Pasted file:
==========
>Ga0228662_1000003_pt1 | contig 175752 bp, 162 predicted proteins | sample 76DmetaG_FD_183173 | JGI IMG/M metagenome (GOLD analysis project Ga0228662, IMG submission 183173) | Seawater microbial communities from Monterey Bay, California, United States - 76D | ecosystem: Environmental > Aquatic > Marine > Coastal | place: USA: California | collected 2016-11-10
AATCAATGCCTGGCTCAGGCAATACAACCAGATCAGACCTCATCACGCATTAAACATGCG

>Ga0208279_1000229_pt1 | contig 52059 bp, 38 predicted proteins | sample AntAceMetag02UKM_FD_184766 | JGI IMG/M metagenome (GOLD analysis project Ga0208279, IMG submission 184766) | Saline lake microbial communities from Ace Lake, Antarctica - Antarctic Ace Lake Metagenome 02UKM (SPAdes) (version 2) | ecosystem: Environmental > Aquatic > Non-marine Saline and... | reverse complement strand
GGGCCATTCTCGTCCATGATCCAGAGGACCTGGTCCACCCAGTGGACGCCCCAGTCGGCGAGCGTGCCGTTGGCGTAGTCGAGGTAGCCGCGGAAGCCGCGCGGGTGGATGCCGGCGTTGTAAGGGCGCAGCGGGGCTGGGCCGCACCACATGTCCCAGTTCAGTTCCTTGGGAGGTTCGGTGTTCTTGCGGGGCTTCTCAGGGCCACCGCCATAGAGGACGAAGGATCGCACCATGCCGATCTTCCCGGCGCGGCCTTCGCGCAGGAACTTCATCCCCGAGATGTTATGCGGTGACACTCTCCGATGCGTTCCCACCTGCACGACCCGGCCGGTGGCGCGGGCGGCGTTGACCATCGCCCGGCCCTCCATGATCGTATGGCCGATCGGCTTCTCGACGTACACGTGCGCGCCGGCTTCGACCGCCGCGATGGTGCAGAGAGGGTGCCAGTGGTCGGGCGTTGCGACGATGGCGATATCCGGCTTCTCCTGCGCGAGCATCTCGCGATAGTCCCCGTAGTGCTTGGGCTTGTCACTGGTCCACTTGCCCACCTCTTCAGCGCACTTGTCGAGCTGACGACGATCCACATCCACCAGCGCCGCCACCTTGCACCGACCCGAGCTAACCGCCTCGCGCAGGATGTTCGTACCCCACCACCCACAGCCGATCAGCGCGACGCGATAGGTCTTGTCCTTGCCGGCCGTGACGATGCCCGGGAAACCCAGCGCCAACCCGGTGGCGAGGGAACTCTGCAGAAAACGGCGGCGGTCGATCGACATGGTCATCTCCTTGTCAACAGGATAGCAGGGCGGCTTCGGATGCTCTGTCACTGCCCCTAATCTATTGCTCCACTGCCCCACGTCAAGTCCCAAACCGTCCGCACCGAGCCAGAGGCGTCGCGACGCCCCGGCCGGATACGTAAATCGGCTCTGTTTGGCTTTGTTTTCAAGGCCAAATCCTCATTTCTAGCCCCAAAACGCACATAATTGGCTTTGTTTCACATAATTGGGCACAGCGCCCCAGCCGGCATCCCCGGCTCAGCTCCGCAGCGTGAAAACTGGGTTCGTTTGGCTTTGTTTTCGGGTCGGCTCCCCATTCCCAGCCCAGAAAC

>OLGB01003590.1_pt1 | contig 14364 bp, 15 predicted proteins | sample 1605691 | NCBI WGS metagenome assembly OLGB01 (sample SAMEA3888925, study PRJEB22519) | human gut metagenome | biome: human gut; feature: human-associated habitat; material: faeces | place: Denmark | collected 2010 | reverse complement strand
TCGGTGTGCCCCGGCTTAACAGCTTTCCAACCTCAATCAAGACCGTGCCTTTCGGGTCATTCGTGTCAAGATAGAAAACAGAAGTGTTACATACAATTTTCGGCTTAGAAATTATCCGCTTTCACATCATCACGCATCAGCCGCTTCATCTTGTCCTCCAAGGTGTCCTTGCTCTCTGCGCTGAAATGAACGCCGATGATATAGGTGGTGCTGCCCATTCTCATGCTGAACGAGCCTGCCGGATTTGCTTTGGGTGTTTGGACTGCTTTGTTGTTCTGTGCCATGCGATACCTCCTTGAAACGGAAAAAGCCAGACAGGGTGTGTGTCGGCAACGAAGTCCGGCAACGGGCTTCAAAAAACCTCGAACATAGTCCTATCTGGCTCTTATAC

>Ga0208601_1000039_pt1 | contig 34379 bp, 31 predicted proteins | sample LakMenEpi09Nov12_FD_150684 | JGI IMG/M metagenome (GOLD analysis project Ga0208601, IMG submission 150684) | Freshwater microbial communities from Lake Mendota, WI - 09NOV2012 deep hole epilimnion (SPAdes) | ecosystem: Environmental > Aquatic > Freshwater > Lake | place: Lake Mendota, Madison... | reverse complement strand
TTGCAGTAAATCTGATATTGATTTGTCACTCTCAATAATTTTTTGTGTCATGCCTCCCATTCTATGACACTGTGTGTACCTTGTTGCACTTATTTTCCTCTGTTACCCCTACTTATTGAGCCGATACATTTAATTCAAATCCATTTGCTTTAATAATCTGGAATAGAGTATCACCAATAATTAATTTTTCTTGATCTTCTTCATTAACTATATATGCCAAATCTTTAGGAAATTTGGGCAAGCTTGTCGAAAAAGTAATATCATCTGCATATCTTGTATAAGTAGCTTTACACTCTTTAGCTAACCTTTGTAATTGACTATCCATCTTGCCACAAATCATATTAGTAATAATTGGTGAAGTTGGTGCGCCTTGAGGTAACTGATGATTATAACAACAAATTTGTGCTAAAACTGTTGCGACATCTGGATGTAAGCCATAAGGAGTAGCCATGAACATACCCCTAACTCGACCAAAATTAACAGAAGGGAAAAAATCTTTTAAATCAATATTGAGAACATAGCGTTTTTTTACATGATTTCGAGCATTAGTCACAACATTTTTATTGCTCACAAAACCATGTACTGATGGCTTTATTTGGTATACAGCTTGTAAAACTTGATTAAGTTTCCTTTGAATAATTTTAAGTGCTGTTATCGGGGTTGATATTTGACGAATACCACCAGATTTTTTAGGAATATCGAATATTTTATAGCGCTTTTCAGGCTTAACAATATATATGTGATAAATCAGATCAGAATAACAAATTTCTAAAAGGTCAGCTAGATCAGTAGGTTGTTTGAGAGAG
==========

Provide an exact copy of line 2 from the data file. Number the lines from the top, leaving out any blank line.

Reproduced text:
AATCAATGCCTGGCTCAGGCAATACAACCAGATCAGACCTCATCACGCATTAAACATGCG